August 19, 2015
CDC Urges Widespread Flu Vaccination Before Season’s Onset
Atlanta—Pharmacists have less than 2 months to gear up for the next influenza season.
The CDC urges pharmacists and other healthcare providers to offer influenza vaccine by October so that as many Americans as possible can be immunized before the onset of influenza season. Vaccines should continue to be offered as long as influenza viruses are circulating, according to the article published in a recent Morbidity and Mortality Weekly Report.
Routine annual influenza vaccination is recommended for all people 6 months of age and older who do not have contraindications. Children aged 6 months through 8 years who require two doses should receive their first dose as soon as possible after vaccine becomes available, and the second dose after 4 weeks or later. The algorithm for determining the appropriate number of doses for those children has been updated.
The vaccine should not be given too early, the CDC cautions, pointing to research indicating that antibody levels can decline after 6 months, especially in adults 65 and older. On the other hand, purposely holding off on immunization also is not recommended.
“While delaying vaccination might permit greater immunity later in the season, deferral might result in missed opportunities to vaccinate, as well as difficulties in vaccinating a population within a more constrained time period,” public health officials suggest. “Vaccination programs should balance maximizing the likelihood of persistence of vaccine-induced protection through the season with avoiding missed opportunities to vaccinate or vaccinating after influenza virus circulation begins.”
For 2015-2016, U.S.-licensed trivalent influenza vaccines will contain hemagglutinin (HA) derived from an A/California/7/2009 (H1N1)-like virus, an A/Switzerland/9715293/2013 (H3N2)-like virus, and a B/Phuket/3073/2013-like (Yamagata lineage) virus; the influenza A (H3N2) and the influenza B virus strains differ from those used during the 2014-2015 season. Quadrivalent influenza vaccines will contain these vaccine viruses plus a B/Brisbane/60/2008-like (Victoria lineage) virus, which is unchanged from the 2013-2014 and 2014-2015 seasons.
Not only have components of the vaccine changed, but so have some of the mechanisms to deliver it. New FDA approvals for influenza vaccine products include the following:
• Afluria, an inactivated influenza vaccine from bioCSL, Inc. of King of Prussia, Pennsylvania, for intramuscular administration via the Stratis needle-free jet injector, produced by PharmaJet, Inc. of Golden, Colorado, for persons aged 18 through 64 years. It was approved by the FDA last August.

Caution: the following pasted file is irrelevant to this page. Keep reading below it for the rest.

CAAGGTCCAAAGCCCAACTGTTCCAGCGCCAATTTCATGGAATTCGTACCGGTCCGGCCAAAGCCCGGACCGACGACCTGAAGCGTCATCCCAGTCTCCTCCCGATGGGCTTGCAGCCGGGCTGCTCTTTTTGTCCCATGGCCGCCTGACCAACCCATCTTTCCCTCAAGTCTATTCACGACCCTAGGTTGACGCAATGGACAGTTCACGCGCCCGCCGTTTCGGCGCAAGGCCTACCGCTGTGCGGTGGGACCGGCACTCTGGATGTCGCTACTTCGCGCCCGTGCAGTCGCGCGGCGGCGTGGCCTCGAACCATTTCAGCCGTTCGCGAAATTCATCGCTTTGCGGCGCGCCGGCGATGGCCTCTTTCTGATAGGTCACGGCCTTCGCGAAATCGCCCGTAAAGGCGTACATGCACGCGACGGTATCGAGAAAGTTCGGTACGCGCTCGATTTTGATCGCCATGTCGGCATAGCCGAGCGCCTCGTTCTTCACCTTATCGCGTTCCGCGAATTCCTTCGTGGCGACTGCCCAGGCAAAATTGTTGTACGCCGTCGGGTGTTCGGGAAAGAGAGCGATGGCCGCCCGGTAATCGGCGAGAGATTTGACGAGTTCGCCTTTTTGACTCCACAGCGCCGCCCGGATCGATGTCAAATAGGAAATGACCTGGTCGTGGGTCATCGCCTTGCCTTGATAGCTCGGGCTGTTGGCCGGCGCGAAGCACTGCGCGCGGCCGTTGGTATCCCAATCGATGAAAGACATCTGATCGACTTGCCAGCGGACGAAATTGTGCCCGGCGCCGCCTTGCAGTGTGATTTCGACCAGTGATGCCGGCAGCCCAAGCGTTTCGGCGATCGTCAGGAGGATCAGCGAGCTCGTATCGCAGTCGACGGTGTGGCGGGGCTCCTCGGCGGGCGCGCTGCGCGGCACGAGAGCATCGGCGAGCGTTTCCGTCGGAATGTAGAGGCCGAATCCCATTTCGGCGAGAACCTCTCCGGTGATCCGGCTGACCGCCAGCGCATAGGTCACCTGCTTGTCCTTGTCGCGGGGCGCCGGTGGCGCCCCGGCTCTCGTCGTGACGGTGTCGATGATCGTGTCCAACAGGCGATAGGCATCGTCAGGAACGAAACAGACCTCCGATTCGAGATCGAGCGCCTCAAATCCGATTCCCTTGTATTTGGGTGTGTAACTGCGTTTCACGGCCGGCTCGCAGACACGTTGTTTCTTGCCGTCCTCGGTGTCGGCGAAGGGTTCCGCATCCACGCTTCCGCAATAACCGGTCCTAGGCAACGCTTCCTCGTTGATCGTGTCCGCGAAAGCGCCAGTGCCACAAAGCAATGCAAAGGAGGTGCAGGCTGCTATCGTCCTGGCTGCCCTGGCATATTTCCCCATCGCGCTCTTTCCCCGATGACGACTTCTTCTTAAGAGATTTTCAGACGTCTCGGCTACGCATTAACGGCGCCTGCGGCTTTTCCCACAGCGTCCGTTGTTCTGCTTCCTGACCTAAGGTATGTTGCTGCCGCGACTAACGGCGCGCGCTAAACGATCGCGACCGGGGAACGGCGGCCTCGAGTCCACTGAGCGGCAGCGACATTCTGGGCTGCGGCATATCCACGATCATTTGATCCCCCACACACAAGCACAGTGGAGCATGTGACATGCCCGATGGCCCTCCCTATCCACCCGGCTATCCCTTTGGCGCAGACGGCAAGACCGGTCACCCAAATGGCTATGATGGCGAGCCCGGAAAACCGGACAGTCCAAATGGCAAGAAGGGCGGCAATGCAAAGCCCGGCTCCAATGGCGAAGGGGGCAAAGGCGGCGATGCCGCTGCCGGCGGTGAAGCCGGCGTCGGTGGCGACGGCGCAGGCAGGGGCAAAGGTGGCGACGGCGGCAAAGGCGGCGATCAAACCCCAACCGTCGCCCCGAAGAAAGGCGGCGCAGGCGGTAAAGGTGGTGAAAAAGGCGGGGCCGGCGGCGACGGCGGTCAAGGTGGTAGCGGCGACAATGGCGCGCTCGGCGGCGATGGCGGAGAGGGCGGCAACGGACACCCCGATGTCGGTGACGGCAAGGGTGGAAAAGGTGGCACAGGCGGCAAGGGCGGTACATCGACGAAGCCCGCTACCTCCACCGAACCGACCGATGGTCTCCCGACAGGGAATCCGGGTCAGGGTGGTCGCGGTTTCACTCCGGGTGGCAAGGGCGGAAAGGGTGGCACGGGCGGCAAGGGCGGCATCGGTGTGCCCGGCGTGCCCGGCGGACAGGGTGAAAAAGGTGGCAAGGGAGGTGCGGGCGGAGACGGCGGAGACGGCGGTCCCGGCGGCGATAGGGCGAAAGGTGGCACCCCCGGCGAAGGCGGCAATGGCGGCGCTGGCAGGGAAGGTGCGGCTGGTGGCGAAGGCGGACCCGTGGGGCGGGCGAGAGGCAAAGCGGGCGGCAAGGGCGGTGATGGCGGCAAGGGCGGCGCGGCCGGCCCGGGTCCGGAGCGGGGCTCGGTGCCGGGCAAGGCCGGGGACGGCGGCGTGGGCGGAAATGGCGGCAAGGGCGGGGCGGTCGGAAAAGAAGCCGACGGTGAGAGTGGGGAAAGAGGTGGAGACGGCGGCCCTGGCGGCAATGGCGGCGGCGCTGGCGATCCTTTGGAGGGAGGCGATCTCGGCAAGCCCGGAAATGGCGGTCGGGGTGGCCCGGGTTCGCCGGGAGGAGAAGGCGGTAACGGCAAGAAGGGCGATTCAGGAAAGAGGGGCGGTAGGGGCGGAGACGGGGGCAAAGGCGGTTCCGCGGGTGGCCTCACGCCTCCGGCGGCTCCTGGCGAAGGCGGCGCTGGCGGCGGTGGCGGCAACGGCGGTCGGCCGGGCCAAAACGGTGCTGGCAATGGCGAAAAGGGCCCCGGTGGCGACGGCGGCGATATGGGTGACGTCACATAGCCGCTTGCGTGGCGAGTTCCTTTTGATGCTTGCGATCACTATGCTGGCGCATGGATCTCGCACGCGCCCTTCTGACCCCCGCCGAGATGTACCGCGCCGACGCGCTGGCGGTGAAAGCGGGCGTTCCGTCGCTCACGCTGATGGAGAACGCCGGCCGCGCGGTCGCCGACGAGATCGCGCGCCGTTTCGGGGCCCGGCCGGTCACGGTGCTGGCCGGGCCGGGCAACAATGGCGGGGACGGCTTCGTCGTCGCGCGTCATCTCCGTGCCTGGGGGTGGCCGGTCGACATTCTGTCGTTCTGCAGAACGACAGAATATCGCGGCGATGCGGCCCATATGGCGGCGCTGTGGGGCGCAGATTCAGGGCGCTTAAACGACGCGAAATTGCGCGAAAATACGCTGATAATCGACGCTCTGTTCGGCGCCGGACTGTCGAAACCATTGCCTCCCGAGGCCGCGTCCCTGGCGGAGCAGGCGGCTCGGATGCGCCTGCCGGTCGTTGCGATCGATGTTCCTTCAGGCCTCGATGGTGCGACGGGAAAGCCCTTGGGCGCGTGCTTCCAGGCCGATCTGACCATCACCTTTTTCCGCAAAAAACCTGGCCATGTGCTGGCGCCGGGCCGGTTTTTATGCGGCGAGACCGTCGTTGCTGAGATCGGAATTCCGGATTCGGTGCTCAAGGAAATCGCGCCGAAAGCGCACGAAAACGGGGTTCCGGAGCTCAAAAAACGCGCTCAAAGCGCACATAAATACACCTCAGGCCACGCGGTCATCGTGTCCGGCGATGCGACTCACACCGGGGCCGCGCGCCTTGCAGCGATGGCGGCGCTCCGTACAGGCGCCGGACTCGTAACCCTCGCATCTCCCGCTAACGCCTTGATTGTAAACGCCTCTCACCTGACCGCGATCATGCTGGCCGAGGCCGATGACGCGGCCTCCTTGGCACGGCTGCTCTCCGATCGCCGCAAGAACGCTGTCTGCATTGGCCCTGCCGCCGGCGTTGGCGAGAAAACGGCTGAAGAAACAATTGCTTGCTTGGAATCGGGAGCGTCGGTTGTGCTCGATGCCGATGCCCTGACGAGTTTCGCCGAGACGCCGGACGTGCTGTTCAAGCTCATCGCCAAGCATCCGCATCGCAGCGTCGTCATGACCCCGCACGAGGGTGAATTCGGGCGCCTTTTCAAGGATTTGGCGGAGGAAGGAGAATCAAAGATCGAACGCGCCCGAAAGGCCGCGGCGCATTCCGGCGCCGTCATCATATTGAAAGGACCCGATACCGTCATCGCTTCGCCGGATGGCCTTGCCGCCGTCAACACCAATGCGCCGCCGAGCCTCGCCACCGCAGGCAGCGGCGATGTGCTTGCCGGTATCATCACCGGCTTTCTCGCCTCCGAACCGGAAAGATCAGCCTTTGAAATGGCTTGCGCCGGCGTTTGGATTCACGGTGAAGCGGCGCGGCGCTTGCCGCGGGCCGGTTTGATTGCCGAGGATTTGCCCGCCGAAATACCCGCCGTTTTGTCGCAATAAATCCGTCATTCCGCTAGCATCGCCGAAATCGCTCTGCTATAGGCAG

• An expanded age indication for the use of Flublok, a recombinant influenza vaccine, trivalent [RIV3] from Protein Sciences in Meriden, Connecticut, which was previously approved for persons aged 18 through 49 years. Flublok is now also indicated for adults 50 and older.
• Fluzone Intradermal Quadrivalent from Sanofi Pasteur, Inc., in Swiftwater, Pennsylvania, for persons aged 18 through 64 years. The new formulation is expected to replace the previously available trivalent Fluzone Intradermal for the 2015-2016 influenza season.
The CDC says that both live attenuated influenza vaccine (LAIV) and inactivated influenza vaccine (IIV) are demonstrated to be effective in children and adults, and, in a change from last year, currently does not expresses a preference for the live vaccine in children.
“In the absence of data demonstrating consistent greater relative effectiveness of the current quadrivalent formulation of LAIV, preference for LAIV over IIV is no longer recommended,” according to the guidance. “ACIP will continue to review the effectiveness of influenza vaccines in future seasons and update these recommendations if warranted.”
A list of contraindications for LAIV in adults and children has not changed, however.
ACIP also clarified advice on administering flu vaccines to people with allergies to eggs. With the exceptions of recombinant influenza vaccine (RIV3, Flublok) and cell-culture based inactivated influenza vaccine (ccIIV3, Flucelvax), currently available influenza vaccines are prepared by propagation of virus in embryonated eggs, according to the CDC advisory.
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